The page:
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The company demonstrated the capabilities of its newly patented print head for fabricating food products by 3D printing personalized chocolate, an ingredient the company identified as being one of the trickiest to produce via additive manufacturing.
“We first and foremost listened and observed the market,” said Floris Hoff, CTO and Co-founder of byFlow. “An important conclusion was that a lot of interest from our customers in 3D food printing technology has been on personalized chocolate printing.”
Food 3D printing with byFlow
In 2019, the company announced a partnership with Eindhoven-based manufacturer VDL Groep to manufacture and assemble its byFlow 3D printers. Soon after, Rotterdam-based Verstegen Spices & Sauces announced it was to be the first company to use byFlow’s Focus 3D Food Printer with ready-to-use fillings. Verstegen had previously supplied byFlow with gourmet food printing fillings, including flavors such as beetroot and cardamom.
Since then, byFlow’s 3D printers have been used by researchers from the University of Wageningen and the University of Valencia to produce a selection of micro-algae-based cereal snacks, and have been installed and used around the globe within R&D settings.
3D printing chocolate with byFlow’s patented technology
byFlow has now been granted a patent in Europe for its food 3D printing system’s print head, with a further patent expected to be granted in the US later this year.
According to the company, its food 3D printers differ from other systems currently on the market which deposit liquid or paste ingredients and are therefore limited in the ingredients that can be used. Instead, byFlow wanted to develop a system capable of printing complex ingredients such as solid or powered food.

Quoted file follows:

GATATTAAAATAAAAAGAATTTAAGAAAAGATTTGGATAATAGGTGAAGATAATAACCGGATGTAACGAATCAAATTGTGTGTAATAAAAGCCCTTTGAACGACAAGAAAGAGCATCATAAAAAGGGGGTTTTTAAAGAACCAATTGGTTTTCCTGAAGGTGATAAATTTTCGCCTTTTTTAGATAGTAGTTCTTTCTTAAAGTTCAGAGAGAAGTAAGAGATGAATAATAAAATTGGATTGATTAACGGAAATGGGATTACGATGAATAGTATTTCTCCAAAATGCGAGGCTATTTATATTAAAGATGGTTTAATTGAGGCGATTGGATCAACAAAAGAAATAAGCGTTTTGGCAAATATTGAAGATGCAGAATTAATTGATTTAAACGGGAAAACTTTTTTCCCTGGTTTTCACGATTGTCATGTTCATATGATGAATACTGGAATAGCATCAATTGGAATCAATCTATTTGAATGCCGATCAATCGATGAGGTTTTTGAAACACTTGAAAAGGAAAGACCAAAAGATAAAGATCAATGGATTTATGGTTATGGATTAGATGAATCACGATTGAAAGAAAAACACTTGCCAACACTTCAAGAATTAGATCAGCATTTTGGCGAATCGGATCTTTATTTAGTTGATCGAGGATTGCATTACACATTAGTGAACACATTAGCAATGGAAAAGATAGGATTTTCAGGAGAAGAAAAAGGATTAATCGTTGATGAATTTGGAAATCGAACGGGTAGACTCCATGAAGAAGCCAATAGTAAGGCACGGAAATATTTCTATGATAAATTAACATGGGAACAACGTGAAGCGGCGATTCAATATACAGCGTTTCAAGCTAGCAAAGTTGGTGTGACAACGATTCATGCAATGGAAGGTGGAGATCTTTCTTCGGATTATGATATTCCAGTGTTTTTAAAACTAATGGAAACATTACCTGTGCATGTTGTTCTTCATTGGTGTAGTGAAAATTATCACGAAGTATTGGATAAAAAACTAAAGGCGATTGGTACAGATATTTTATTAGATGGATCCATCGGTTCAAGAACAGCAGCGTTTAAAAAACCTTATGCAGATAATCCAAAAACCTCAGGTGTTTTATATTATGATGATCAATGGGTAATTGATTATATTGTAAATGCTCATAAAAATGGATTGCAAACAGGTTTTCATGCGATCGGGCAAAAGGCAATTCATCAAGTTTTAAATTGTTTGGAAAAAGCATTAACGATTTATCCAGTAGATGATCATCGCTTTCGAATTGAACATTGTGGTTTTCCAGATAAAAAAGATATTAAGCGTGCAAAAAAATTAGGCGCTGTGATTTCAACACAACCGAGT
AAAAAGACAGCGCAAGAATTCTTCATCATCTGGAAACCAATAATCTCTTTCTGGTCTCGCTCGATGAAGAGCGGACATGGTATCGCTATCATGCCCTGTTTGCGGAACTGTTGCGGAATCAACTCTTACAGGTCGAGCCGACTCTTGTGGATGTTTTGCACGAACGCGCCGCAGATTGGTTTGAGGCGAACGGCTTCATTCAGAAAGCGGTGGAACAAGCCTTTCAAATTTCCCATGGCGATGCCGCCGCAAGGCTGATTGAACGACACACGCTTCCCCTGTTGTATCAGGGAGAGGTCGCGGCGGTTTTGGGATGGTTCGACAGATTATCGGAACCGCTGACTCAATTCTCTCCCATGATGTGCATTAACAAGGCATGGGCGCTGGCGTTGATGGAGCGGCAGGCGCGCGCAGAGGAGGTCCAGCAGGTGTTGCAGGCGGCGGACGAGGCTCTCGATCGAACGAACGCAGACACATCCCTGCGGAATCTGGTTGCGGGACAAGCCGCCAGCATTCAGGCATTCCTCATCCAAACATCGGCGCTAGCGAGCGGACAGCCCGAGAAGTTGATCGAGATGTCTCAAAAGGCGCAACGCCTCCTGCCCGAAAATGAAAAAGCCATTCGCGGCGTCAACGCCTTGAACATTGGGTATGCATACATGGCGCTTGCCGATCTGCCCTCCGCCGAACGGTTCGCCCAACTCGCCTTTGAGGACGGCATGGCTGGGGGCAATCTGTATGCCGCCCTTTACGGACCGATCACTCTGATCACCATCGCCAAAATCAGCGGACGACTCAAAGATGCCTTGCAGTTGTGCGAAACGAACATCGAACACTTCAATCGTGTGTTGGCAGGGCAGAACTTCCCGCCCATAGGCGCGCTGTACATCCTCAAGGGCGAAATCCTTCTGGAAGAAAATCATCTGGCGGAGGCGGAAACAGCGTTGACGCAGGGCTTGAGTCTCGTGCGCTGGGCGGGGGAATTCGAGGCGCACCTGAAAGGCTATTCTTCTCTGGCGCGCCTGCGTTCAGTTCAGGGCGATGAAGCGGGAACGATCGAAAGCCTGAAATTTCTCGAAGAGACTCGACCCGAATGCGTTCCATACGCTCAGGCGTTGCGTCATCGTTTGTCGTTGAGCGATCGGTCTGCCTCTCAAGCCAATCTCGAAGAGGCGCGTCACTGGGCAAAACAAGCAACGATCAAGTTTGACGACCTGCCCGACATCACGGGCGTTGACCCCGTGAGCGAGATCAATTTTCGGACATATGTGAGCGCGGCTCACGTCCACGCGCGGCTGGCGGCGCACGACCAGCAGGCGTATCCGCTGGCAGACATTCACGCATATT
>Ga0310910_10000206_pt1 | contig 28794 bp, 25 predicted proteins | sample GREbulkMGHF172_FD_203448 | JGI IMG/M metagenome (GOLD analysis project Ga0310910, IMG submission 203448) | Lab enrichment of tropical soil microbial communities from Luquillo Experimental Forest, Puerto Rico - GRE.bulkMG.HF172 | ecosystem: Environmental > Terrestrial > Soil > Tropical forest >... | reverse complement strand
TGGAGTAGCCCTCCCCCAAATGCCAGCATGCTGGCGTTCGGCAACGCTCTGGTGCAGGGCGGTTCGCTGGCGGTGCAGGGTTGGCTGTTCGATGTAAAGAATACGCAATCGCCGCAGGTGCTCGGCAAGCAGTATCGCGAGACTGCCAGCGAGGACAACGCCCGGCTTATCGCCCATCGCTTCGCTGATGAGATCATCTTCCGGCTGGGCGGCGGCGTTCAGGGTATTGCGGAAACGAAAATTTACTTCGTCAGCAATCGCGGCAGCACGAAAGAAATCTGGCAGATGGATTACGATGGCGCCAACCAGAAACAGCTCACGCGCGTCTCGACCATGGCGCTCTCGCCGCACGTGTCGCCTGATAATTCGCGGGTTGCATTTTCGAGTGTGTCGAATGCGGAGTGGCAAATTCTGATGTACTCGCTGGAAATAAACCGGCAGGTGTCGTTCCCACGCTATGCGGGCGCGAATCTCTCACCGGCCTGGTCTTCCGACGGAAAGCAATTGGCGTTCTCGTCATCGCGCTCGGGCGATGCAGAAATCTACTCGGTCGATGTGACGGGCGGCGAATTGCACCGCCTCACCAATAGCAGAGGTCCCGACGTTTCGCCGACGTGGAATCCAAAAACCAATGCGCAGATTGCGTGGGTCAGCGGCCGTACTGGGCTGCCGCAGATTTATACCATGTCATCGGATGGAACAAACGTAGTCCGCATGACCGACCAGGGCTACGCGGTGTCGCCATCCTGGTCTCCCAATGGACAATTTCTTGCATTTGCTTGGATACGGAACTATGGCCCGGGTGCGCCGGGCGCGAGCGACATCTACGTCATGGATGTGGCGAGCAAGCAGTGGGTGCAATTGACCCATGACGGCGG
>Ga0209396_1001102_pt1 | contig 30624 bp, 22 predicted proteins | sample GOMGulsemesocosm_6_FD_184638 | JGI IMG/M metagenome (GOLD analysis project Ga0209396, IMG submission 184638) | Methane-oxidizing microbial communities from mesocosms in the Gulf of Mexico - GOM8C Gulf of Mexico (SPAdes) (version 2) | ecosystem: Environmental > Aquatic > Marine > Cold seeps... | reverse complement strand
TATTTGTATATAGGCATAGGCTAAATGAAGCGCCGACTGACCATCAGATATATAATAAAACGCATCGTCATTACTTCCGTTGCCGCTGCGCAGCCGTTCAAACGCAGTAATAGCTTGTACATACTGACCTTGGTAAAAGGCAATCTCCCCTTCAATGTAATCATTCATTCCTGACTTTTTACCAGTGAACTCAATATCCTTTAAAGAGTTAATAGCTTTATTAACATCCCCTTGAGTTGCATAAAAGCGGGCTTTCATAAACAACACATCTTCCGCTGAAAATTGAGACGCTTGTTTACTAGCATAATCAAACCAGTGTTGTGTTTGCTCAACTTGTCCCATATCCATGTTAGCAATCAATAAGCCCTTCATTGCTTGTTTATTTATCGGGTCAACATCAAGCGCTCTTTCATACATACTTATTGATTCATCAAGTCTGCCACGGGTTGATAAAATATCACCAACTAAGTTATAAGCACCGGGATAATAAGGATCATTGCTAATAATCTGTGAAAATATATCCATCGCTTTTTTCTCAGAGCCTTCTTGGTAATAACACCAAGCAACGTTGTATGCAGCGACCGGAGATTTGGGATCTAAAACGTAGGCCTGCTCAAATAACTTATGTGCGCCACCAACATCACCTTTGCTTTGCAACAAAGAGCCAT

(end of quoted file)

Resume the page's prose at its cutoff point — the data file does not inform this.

While developing its technology, the company learned that printing with complex ingredients like chocolate was reliant on precise tempering and cooling processing methods. To account for this, the team created a way to measure and adjust the temperature in different zones of its print head to within one-tenth of a degree celsius, while simultaneously automatically adjusting the environmental temperature during printing.
This enables the company to print with “almost any ingredient” in solid, powder, and liquid form by taking ingredients from a cartridge system, mixing and melting it in a basin on the print head, and extruding the food layer by layer.
byFlow has demonstrated its newly patented technology by 3D printing personalized chocolate at this year’s The World’s 50 Best Restaurants Awards.
“We found that this ingredient is one of the hardest to print with, since it is reliant on a precise tempering and cooling process,” said Hoff. “At the same time, it is an exciting ingredient to combine with 3D printing since the characteristics of the ingredient make almost any 3D shape possible.
“I am excited to demonstrate that with our team of engineers, we succeeded in developing a technology that is capable of printing with the most complex ingredients, while at the same time delivering a system that anyone could use, anytime.”
The company is also working on other applications for its newly patented technology, with the ultimate aim of creating a 3D printer that can make personalized nutrition possible. Alongside other developments, the firm’s team has successfully experimented with producing 3D printed personalized snacks.
Nina Hoff, CEO and Co-founder of byFlow, and who was named one of the five most talented women in tech in The Netherlands in 2018, added: “We are pleased to be invited to present our latest development which we have worked on for years, to the best chefs in the world during The World’s 50 Best Restaurants Awards in the ZOO of Antwerp.
“And we very much look forward to establishing new partnerships with food experts to further shape the future of food.”
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Featured image shows 3D printed chocolate “labyrinth cake”. Photo via byFlow.